Time required


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15 to 45 minutes

Number of people required


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1 person

Tools and equipment


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  • Chemical unblocker
  • Bowl of hot water
  • Plunger
  • Metal coat hanger
  • Flat-nose pliers

Personal protective equipment (PPE)


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  • Safety goggles
  • Protective gloves
  • Cotton clothing with long sleeves
  • Respiratory protection (if using a chemical unblocker)

Please note: this is a non-exhaustive list; be sure to match your personal protective equipment to the job at hand.

1. Removing the plug cover

Remove the plug cover, if present. This cover may incorporate a grate used to trap hair (which is the reason behind most blockages in showers and bathtubs!).

Generally speaking, the plug cover can be unscrewed by hand or by applying a bit of leverage with a screwdriver. Depending on the model, you may have to unscrew it.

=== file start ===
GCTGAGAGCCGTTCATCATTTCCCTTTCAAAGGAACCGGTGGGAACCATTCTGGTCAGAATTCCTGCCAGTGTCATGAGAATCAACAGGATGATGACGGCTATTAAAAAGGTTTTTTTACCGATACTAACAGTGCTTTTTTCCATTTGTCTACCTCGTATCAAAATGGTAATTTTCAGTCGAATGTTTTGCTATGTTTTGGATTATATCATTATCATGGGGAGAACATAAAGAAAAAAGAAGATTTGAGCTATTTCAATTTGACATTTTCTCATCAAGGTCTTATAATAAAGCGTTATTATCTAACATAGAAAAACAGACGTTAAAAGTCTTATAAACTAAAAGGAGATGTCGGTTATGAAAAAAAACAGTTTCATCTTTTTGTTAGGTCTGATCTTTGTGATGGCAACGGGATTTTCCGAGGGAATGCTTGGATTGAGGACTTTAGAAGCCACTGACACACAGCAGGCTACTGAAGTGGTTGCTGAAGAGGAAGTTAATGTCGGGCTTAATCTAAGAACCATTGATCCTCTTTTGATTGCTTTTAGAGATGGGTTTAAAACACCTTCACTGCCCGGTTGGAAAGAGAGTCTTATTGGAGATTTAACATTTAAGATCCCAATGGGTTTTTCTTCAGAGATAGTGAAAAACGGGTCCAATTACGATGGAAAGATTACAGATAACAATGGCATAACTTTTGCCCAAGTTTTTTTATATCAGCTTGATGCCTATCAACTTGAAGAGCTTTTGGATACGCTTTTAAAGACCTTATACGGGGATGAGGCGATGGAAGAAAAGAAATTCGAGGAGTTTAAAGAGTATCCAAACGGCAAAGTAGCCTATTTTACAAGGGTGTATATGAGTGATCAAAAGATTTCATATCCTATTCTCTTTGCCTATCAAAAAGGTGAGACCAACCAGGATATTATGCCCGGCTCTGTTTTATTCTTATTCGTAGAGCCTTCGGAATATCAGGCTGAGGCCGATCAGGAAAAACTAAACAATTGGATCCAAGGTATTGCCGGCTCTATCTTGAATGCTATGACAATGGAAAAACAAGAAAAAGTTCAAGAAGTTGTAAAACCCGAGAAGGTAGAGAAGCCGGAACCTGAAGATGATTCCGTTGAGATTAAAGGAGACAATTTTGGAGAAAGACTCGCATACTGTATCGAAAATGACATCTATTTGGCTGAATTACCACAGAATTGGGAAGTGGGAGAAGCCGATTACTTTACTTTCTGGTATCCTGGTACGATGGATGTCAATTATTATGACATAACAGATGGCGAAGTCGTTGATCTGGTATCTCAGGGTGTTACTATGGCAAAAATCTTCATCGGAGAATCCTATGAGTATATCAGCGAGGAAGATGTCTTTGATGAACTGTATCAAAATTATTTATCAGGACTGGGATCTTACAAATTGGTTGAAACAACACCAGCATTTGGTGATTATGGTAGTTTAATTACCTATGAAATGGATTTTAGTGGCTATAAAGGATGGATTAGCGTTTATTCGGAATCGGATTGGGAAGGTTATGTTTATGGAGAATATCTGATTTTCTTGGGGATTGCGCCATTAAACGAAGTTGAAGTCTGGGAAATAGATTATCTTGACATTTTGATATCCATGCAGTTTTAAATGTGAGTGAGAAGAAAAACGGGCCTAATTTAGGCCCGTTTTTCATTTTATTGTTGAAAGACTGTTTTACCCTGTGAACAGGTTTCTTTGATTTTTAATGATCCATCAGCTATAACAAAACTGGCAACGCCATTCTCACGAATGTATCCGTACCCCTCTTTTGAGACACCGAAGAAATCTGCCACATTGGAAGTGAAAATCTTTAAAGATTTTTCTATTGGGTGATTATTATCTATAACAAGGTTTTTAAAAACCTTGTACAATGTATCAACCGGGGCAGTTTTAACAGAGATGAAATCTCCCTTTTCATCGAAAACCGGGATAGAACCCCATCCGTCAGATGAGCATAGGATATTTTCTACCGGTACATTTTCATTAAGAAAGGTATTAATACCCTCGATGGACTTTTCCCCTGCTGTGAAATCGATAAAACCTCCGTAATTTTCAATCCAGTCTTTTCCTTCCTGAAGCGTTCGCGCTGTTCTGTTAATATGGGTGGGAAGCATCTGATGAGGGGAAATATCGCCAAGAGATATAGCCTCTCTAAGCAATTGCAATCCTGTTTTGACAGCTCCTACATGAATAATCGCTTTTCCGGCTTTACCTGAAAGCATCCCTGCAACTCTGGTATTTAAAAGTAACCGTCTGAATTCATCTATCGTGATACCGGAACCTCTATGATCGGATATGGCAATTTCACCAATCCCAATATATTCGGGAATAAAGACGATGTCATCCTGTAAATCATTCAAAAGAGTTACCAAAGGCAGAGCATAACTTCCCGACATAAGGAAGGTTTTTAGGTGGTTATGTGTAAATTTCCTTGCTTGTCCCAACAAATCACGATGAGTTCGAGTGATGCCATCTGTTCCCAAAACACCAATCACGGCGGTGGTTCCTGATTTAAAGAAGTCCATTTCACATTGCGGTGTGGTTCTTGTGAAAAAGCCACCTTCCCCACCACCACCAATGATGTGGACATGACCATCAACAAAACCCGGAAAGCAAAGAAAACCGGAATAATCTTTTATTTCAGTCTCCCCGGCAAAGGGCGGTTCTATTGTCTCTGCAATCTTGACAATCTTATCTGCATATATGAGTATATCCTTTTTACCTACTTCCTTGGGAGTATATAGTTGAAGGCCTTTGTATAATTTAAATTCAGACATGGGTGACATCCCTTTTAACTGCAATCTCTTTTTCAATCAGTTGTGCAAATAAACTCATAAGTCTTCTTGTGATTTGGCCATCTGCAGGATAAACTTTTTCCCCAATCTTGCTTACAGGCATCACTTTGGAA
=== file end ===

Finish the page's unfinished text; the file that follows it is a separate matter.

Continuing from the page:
2. Removing material from the waste


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Remove any material you find. This may be found on the plug cover or in the base of the waste. Blockages are usually made up of a mix of hair and soap residue; it's important to remove as much of the blockage as you can as this is what is preventing the water from draining.

You can then proceed to removing any material that you cannot reach by hand.

  • For this, you'll need a pair of flat-nosed pliers; simply reach in and grab the rest.
  • Next, pick up your wire coat hanger.
  • Unbend it and create a small hook at one end.